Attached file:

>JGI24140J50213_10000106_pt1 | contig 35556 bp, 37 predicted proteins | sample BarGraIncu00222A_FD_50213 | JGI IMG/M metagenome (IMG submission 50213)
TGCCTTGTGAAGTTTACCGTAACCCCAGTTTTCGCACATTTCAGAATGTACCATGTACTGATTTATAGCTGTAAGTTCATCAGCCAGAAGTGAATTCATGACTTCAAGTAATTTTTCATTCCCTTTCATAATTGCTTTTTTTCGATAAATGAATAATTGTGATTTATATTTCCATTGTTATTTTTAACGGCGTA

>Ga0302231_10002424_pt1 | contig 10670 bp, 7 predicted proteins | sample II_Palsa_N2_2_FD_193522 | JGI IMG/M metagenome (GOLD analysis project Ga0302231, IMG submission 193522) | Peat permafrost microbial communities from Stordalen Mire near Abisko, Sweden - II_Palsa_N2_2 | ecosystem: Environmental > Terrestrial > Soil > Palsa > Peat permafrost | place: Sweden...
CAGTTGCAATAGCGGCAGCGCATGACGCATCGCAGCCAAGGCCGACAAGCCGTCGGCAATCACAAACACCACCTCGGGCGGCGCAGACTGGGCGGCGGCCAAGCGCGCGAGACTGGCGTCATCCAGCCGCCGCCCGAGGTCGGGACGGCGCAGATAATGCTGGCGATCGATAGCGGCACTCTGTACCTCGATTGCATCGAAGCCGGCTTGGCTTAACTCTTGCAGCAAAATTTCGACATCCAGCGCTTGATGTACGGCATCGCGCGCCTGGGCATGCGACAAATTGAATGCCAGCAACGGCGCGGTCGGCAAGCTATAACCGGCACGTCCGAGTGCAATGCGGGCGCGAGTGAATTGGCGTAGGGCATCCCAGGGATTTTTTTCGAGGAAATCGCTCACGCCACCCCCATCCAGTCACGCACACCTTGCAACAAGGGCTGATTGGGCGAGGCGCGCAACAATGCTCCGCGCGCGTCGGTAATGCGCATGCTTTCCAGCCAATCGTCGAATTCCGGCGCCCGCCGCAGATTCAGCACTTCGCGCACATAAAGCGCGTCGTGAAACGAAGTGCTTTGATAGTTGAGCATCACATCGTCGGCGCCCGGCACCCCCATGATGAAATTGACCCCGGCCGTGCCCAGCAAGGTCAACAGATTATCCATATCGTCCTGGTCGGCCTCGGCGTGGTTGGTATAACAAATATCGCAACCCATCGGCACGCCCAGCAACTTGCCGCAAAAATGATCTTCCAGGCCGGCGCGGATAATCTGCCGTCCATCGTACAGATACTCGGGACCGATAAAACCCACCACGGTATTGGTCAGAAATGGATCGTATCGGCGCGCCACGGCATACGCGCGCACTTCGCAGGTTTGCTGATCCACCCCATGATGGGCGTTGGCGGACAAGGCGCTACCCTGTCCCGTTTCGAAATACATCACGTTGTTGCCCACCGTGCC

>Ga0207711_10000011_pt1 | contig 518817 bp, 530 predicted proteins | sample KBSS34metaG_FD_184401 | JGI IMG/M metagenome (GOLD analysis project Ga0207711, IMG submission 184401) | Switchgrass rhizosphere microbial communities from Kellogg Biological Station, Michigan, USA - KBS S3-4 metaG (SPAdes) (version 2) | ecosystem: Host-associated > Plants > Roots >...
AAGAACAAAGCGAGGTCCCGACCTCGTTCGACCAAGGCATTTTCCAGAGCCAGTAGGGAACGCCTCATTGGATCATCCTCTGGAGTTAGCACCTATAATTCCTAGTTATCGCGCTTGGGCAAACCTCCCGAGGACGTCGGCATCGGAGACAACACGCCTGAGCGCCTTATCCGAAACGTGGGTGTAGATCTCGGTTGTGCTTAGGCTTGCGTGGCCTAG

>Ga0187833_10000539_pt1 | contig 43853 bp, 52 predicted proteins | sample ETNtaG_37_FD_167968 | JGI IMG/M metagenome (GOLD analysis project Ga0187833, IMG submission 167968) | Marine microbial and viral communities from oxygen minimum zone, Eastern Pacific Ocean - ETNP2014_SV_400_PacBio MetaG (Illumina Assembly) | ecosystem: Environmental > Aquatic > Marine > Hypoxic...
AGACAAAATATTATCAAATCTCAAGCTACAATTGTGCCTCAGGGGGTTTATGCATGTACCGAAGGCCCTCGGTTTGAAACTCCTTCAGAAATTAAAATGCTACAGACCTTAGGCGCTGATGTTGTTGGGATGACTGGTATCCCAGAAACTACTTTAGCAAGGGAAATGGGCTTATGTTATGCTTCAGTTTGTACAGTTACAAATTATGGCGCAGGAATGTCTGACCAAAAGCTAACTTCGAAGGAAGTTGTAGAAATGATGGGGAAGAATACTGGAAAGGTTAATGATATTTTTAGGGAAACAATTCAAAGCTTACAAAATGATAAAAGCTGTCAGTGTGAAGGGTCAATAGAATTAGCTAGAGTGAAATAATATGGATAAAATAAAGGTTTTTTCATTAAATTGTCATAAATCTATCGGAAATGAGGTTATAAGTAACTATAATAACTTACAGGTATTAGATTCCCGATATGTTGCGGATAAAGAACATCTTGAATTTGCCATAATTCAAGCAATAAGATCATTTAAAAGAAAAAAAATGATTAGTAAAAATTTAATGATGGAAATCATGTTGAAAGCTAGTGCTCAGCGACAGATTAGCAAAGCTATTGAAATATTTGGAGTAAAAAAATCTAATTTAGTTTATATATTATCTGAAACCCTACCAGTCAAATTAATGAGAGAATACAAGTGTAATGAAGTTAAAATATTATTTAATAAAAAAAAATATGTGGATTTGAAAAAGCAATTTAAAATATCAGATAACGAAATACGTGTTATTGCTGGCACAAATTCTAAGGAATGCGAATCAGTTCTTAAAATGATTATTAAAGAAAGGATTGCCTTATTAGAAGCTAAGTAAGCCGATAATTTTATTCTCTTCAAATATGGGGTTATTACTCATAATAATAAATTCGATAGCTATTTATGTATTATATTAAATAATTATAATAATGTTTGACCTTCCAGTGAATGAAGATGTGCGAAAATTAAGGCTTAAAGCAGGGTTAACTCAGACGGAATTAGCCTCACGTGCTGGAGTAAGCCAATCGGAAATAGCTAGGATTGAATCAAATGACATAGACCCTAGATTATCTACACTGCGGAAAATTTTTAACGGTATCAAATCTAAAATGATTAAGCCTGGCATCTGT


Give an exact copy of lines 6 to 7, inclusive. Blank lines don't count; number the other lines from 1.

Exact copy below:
AAGAACAAAGCGAGGTCCCGACCTCGTTCGACCAAGGCATTTTCCAGAGCCAGTAGGGAACGCCTCATTGGATCATCCTCTGGAGTTAGCACCTATAATTCCTAGTTATCGCGCTTGGGCAAACCTCCCGAGGACGTCGGCATCGGAGACAACACGCCTGAGCGCCTTATCCGAAACGTGGGTGTAGATCTCGGTTGTGCTTAGGCTTGCGTGGCCTAG

>Ga0187833_10000539_pt1 | contig 43853 bp, 52 predicted proteins | sample ETNtaG_37_FD_167968 | JGI IMG/M metagenome (GOLD analysis project Ga0187833, IMG submission 167968) | Marine microbial and viral communities from oxygen minimum zone, Eastern Pacific Ocean - ETNP2014_SV_400_PacBio MetaG (Illumina Assembly) | ecosystem: Environmental > Aquatic > Marine > Hypoxic...